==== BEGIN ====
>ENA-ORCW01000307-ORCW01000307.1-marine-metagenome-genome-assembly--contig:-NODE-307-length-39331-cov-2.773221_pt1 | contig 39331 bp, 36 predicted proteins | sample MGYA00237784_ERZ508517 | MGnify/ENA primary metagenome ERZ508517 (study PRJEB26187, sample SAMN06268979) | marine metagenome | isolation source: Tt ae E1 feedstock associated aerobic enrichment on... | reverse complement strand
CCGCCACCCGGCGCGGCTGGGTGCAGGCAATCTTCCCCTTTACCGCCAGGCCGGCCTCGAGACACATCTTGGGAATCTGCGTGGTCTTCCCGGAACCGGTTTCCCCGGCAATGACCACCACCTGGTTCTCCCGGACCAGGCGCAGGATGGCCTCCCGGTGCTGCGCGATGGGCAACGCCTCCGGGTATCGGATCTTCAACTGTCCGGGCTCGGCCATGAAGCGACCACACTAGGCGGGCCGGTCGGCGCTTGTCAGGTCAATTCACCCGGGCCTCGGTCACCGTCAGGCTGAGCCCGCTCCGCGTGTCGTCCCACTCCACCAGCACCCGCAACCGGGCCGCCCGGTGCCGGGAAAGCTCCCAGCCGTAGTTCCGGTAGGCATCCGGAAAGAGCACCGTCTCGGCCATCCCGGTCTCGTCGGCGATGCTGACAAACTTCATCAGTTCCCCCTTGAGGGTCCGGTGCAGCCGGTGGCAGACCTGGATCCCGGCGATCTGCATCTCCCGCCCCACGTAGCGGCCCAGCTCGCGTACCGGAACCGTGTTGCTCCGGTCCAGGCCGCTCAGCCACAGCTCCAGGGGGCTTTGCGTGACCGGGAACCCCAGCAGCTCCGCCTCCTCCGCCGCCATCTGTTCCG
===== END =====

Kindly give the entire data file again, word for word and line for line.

>ENA-ORCW01000307-ORCW01000307.1-marine-metagenome-genome-assembly--contig:-NODE-307-length-39331-cov-2.773221_pt1 | contig 39331 bp, 36 predicted proteins | sample MGYA00237784_ERZ508517 | MGnify/ENA primary metagenome ERZ508517 (study PRJEB26187, sample SAMN06268979) | marine metagenome | isolation source: Tt ae E1 feedstock associated aerobic enrichment on... | reverse complement strand
CCGCCACCCGGCGCGGCTGGGTGCAGGCAATCTTCCCCTTTACCGCCAGGCCGGCCTCGAGACACATCTTGGGAATCTGCGTGGTCTTCCCGGAACCGGTTTCCCCGGCAATGACCACCACCTGGTTCTCCCGGACCAGGCGCAGGATGGCCTCCCGGTGCTGCGCGATGGGCAACGCCTCCGGGTATCGGATCTTCAACTGTCCGGGCTCGGCCATGAAGCGACCACACTAGGCGGGCCGGTCGGCGCTTGTCAGGTCAATTCACCCGGGCCTCGGTCACCGTCAGGCTGAGCCCGCTCCGCGTGTCGTCCCACTCCACCAGCACCCGCAACCGGGCCGCCCGGTGCCGGGAAAGCTCCCAGCCGTAGTTCCGGTAGGCATCCGGAAAGAGCACCGTCTCGGCCATCCCGGTCTCGTCGGCGATGCTGACAAACTTCATCAGTTCCCCCTTGAGGGTCCGGTGCAGCCGGTGGCAGACCTGGATCCCGGCGATCTGCATCTCCCGCCCCACGTAGCGGCCCAGCTCGCGTACCGGAACCGTGTTGCTCCGGTCCAGGCCGCTCAGCCACAGCTCCAGGGGGCTTTGCGTGACCGGGAACCCCAGCAGCTCCGCCTCCTCCGCCGCCATCTGTTCCG